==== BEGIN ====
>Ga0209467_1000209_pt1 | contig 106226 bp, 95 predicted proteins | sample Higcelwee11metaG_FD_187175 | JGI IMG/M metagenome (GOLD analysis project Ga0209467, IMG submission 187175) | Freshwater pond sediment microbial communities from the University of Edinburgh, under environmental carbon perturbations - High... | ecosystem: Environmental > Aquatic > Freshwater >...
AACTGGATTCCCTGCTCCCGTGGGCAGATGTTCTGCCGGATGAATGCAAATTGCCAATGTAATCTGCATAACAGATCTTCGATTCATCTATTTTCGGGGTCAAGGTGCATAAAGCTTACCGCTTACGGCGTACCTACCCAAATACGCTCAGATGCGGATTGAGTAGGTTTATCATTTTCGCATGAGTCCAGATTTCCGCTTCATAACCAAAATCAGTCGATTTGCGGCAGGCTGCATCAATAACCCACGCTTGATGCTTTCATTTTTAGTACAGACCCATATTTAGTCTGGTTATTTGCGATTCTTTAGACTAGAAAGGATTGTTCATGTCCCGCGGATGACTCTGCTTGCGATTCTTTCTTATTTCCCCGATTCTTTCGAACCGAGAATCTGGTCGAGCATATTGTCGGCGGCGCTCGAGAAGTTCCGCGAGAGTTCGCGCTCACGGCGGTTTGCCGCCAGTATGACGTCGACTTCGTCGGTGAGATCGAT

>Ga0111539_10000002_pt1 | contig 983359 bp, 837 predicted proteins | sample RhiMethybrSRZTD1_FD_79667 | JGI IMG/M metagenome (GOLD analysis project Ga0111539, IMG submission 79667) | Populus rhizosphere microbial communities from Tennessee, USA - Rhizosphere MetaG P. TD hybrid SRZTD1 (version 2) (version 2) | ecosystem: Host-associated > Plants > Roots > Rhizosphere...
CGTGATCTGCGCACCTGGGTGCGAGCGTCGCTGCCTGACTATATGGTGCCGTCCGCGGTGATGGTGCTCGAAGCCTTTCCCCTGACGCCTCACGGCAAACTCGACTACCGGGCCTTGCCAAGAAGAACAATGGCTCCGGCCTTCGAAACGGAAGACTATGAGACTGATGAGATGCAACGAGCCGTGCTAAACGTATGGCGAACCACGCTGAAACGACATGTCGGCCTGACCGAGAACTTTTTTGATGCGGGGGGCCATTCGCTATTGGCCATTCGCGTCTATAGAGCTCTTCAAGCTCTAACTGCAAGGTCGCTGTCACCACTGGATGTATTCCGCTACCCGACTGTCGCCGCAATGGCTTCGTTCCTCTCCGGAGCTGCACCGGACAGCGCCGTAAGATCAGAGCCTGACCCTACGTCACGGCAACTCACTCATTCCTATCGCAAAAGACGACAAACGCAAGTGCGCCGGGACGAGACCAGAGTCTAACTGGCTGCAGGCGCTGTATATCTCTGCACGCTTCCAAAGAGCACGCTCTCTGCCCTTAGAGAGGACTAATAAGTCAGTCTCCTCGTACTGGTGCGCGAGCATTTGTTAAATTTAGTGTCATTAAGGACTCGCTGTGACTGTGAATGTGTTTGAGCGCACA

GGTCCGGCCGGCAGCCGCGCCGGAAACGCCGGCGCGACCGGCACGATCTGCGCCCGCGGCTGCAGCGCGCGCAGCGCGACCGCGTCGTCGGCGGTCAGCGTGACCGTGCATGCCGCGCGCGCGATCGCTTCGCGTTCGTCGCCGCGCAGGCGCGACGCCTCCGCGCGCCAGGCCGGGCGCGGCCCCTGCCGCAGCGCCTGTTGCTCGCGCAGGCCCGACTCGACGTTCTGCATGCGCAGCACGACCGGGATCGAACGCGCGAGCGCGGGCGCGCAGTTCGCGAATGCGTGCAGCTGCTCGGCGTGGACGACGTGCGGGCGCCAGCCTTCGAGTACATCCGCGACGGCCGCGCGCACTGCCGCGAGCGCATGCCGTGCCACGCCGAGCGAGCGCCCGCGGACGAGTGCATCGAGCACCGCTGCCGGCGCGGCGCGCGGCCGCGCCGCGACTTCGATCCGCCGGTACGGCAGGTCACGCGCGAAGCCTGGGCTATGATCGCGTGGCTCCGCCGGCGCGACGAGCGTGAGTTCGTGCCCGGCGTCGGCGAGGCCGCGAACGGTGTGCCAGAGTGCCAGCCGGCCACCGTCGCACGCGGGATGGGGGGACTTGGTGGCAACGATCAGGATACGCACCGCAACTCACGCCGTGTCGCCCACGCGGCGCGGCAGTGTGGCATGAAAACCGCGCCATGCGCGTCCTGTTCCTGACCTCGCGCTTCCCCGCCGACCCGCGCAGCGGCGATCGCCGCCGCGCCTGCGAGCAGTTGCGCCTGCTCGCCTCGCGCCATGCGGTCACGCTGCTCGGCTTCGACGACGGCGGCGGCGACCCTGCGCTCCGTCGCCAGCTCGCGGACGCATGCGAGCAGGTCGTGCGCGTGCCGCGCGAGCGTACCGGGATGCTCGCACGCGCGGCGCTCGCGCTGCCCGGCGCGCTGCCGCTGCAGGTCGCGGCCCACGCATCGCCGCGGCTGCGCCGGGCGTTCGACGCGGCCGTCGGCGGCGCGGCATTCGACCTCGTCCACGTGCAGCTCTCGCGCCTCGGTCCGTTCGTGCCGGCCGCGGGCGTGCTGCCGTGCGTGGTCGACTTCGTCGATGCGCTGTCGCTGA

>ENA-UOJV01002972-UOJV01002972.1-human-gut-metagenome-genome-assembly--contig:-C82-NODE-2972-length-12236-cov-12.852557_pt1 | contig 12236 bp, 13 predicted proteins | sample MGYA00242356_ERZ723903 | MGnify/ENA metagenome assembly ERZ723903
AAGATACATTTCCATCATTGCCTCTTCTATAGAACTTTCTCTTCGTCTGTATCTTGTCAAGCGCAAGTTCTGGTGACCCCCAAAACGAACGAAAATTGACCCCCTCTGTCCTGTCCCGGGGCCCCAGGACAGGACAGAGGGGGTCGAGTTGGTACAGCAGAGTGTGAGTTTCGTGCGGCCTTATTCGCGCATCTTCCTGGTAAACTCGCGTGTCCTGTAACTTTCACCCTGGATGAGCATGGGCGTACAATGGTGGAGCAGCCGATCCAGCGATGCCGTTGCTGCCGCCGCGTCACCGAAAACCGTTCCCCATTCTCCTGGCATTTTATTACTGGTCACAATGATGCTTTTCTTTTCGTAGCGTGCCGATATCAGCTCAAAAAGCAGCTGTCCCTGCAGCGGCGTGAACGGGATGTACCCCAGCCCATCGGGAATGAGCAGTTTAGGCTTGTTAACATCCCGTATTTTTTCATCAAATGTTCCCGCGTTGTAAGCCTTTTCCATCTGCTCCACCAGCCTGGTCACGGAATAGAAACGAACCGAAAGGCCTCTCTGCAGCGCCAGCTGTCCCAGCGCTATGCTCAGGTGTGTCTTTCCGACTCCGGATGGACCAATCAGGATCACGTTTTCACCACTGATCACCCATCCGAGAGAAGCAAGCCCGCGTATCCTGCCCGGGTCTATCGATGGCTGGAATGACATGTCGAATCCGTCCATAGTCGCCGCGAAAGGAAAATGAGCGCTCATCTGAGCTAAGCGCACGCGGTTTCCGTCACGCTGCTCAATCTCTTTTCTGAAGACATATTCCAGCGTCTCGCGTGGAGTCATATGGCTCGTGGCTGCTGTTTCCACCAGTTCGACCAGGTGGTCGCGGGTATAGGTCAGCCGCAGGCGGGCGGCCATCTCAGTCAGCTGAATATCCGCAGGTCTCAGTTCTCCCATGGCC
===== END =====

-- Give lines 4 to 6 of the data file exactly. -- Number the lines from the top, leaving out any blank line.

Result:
CGTGATCTGCGCACCTGGGTGCGAGCGTCGCTGCCTGACTATATGGTGCCGTCCGCGGTGATGGTGCTCGAAGCCTTTCCCCTGACGCCTCACGGCAAACTCGACTACCGGGCCTTGCCAAGAAGAACAATGGCTCCGGCCTTCGAAACGGAAGACTATGAGACTGATGAGATGCAACGAGCCGTGCTAAACGTATGGCGAACCACGCTGAAACGACATGTCGGCCTGACCGAGAACTTTTTTGATGCGGGGGGCCATTCGCTATTGGCCATTCGCGTCTATAGAGCTCTTCAAGCTCTAACTGCAAGGTCGCTGTCACCACTGGATGTATTCCGCTACCCGACTGTCGCCGCAATGGCTTCGTTCCTCTCCGGAGCTGCACCGGACAGCGCCGTAAGATCAGAGCCTGACCCTACGTCACGGCAACTCACTCATTCCTATCGCAAAAGACGACAAACGCAAGTGCGCCGGGACGAGACCAGAGTCTAACTGGCTGCAGGCGCTGTATATCTCTGCACGCTTCCAAAGAGCACGCTCTCTGCCCTTAGAGAGGACTAATAAGTCAGTCTCCTCGTACTGGTGCGCGAGCATTTGTTAAATTTAGTGTCATTAAGGACTCGCTGTGACTGTGAATGTGTTTGAGCGCACA

GGTCCGGCCGGCAGCCGCGCCGGAAACGCCGGCGCGACCGGCACGATCTGCGCCCGCGGCTGCAGCGCGCGCAGCGCGACCGCGTCGTCGGCGGTCAGCGTGACCGTGCATGCCGCGCGCGCGATCGCTTCGCGTTCGTCGCCGCGCAGGCGCGACGCCTCCGCGCGCCAGGCCGGGCGCGGCCCCTGCCGCAGCGCCTGTTGCTCGCGCAGGCCCGACTCGACGTTCTGCATGCGCAGCACGACCGGGATCGAACGCGCGAGCGCGGGCGCGCAGTTCGCGAATGCGTGCAGCTGCTCGGCGTGGACGACGTGCGGGCGCCAGCCTTCGAGTACATCCGCGACGGCCGCGCGCACTGCCGCGAGCGCATGCCGTGCCACGCCGAGCGAGCGCCCGCGGACGAGTGCATCGAGCACCGCTGCCGGCGCGGCGCGCGGCCGCGCCGCGACTTCGATCCGCCGGTACGGCAGGTCACGCGCGAAGCCTGGGCTATGATCGCGTGGCTCCGCCGGCGCGACGAGCGTGAGTTCGTGCCCGGCGTCGGCGAGGCCGCGAACGGTGTGCCAGAGTGCCAGCCGGCCACCGTCGCACGCGGGATGGGGGGACTTGGTGGCAACGATCAGGATACGCACCGCAACTCACGCCGTGTCGCCCACGCGGCGCGGCAGTGTGGCATGAAAACCGCGCCATGCGCGTCCTGTTCCTGACCTCGCGCTTCCCCGCCGACCCGCGCAGCGGCGATCGCCGCCGCGCCTGCGAGCAGTTGCGCCTGCTCGCCTCGCGCCATGCGGTCACGCTGCTCGGCTTCGACGACGGCGGCGGCGACCCTGCGCTCCGTCGCCAGCTCGCGGACGCATGCGAGCAGGTCGTGCGCGTGCCGCGCGAGCGTACCGGGATGCTCGCACGCGCGGCGCTCGCGCTGCCCGGCGCGCTGCCGCTGCAGGTCGCGGCCCACGCATCGCCGCGGCTGCGCCGGGCGTTCGACGCGGCCGTCGGCGGCGCGGCATTCGACCTCGTCCACGTGCAGCTCTCGCGCCTCGGTCCGTTCGTGCCGGCCGCGGGCGTGCTGCCGTGCGTGGTCGACTTCGTCGATGCGCTGTCGCTGA

>ENA-UOJV01002972-UOJV01002972.1-human-gut-metagenome-genome-assembly--contig:-C82-NODE-2972-length-12236-cov-12.852557_pt1 | contig 12236 bp, 13 predicted proteins | sample MGYA00242356_ERZ723903 | MGnify/ENA metagenome assembly ERZ723903